Nav: Home

Bouncing bubbles shake up emulsion studies

July 20, 2020

Some of the fastest video cameras ever developed have been used by KAUST researchers to clarify how molecular-scale changes to water surfaces may impact the performance of industrial-scale purifications.

One factor that influences the stability of emulsions is how quickly small bubbles or droplets join together into larger droplets. Ivan Vakarelski, a research scientist in Sigurdur Thoroddsen's lab, notes that this type of coalescence is driven by variables ranging from bubble size, collision speed, and the "freedom" of molecules located at liquid surfaces.

"When liquids contact a solid, they tend to stick due to strong molecular forces. In contrast, a clean liquid exposed to air can move along relatively easily--we call that a mobile interface," explains Vakarelski. "It's a fundamental property that determines the behavior of many foams and emulsions."

Recently, Thoroddsen and his team used their expertise at high-speed imaging to observe collisions between air bubbles formed in a perfluorocarbon, a liquid with similar viscosity to water that can be refined to an ultrapure state. To their surprise, these bubbles did not coalesce as fast as anticipated. Instead, the high mobility of the air- perfluorocarbon interface caused the bubbles to repeatedly bounce off each other before merging.

In their latest work, the KAUST researchers broadened their investigations to the world's most important liquid--water. A clean air-water interface is supposed to be mobile, however, numerous studies suggest they have low molecular freedom because they are highly susceptible to contamination.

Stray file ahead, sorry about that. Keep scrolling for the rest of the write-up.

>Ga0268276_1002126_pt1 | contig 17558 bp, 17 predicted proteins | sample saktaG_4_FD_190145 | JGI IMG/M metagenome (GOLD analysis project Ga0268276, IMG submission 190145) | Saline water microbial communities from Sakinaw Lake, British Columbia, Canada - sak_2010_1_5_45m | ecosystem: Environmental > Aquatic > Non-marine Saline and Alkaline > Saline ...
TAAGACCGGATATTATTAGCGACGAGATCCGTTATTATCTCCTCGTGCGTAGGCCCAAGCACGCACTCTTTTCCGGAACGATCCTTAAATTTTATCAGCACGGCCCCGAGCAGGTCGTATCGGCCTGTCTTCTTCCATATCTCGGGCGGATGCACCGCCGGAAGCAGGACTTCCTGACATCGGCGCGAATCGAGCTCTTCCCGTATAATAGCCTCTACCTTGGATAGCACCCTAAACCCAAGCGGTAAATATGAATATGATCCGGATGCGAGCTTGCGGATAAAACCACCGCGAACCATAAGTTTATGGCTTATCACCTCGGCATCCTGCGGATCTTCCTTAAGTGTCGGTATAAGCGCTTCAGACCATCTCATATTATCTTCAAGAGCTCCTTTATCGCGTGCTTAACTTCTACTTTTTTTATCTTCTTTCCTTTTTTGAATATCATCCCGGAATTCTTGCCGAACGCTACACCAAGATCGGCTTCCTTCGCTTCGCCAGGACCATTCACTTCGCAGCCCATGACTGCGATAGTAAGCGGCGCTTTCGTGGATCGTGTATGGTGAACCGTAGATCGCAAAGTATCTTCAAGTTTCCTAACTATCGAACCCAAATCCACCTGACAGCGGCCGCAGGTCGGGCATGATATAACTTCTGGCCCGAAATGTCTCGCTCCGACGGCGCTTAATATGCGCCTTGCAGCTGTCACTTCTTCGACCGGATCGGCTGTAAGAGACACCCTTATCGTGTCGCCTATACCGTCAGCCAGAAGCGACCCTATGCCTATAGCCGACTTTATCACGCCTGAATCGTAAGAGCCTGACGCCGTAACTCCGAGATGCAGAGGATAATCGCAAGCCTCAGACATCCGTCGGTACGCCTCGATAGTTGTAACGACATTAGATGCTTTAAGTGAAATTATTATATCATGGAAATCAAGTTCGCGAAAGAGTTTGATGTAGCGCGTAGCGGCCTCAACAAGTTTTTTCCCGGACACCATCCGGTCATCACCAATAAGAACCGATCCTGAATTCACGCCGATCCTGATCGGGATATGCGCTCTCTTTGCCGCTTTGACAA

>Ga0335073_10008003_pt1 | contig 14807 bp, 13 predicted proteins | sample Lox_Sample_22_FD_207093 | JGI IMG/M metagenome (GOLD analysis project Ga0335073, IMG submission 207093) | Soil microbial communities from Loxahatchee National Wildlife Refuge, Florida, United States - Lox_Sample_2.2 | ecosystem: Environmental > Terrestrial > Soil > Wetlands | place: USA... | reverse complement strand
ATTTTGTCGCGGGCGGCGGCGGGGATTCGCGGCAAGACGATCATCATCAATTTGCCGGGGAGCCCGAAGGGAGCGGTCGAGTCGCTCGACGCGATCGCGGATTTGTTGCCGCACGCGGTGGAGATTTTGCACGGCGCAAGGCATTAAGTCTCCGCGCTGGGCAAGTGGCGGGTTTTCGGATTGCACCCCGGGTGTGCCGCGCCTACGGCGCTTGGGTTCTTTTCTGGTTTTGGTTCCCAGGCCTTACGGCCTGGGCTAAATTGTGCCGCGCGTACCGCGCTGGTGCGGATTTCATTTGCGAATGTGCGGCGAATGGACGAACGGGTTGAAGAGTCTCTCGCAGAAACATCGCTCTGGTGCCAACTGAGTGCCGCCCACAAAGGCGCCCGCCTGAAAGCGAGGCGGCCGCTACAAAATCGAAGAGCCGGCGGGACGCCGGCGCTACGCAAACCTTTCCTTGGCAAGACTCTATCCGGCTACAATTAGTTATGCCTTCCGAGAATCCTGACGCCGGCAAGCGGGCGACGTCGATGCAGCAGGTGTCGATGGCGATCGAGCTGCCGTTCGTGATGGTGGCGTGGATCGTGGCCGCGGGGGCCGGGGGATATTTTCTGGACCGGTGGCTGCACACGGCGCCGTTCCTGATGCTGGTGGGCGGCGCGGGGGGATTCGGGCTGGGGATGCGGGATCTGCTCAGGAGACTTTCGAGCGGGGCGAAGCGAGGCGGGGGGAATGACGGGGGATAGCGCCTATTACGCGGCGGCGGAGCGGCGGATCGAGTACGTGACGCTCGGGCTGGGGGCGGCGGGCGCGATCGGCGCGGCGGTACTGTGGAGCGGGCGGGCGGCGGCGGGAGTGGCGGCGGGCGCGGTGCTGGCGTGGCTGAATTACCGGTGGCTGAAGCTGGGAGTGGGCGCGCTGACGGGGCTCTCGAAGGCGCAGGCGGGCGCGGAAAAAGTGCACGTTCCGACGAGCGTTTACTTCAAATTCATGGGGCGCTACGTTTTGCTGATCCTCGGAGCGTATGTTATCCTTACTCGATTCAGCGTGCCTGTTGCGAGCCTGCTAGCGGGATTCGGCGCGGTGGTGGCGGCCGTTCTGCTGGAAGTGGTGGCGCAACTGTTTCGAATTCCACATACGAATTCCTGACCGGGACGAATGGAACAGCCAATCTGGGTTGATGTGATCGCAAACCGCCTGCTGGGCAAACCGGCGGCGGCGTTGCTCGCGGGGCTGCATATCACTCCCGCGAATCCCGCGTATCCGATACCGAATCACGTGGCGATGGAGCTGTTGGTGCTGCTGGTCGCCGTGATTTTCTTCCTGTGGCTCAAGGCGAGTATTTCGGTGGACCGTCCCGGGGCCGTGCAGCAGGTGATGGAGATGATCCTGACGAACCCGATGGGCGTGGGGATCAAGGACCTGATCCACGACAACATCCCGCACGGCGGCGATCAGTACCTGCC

To resolve this quandary, Vakarelski helped design an experiment that used thin films of fatty acids to completely immobilize a free water surface. Then, they released millimeter-sized air bubbles that floated to the interface and crashed into it. When images of the rebounding bubbles were compared to ones taken on purified water surfaces, the team saw that the fatty acid film drastically reduced the degree of bouncing.

"A common belief is that once water is exposed to the atmosphere in a laboratory, it's impossible to keep it clean enough to be mobile," says Vakarelski. "However, our study shows that this is not correct--a standard purification device produces an interface that bounces bubbles back quite strongly."

Successful tests of this approach with other liquids, such as ethanol, indicate that bubble analysis could help solve problems in food processing applications as well as chemical production.
-end-


King Abdullah University of Science & Technology (KAUST)

Related Fatty Acids Articles:

The ova of obese women have lower levels of omega-3 fatty acids
A study conducted by researchers from the UPV/EHU, Cruces Hospital, the IVI Clinic Bilbao and Biocruces Bizkaia shows that the oocytes of obese or overweight women have a different composition of fatty acids.
Scientists use light to convert fatty acids into alkanes
Researchers led by Prof. WANG Feng at the Dalian Institute of Chemical Physics (DICP) of the Chinese Academy of Sciences have reported that photocatalytic decarboxylation is an efficient alternate pathway for converting biomass-derived fatty acids into alkanes under mild conditions of ambient temperature and pressure.
Microbes from humics lakes produced omega-3 fatty acids from micropla
The environmental fate of microplastics has been difficult to trace.
Efficiently producing fatty acids and biofuels from glucose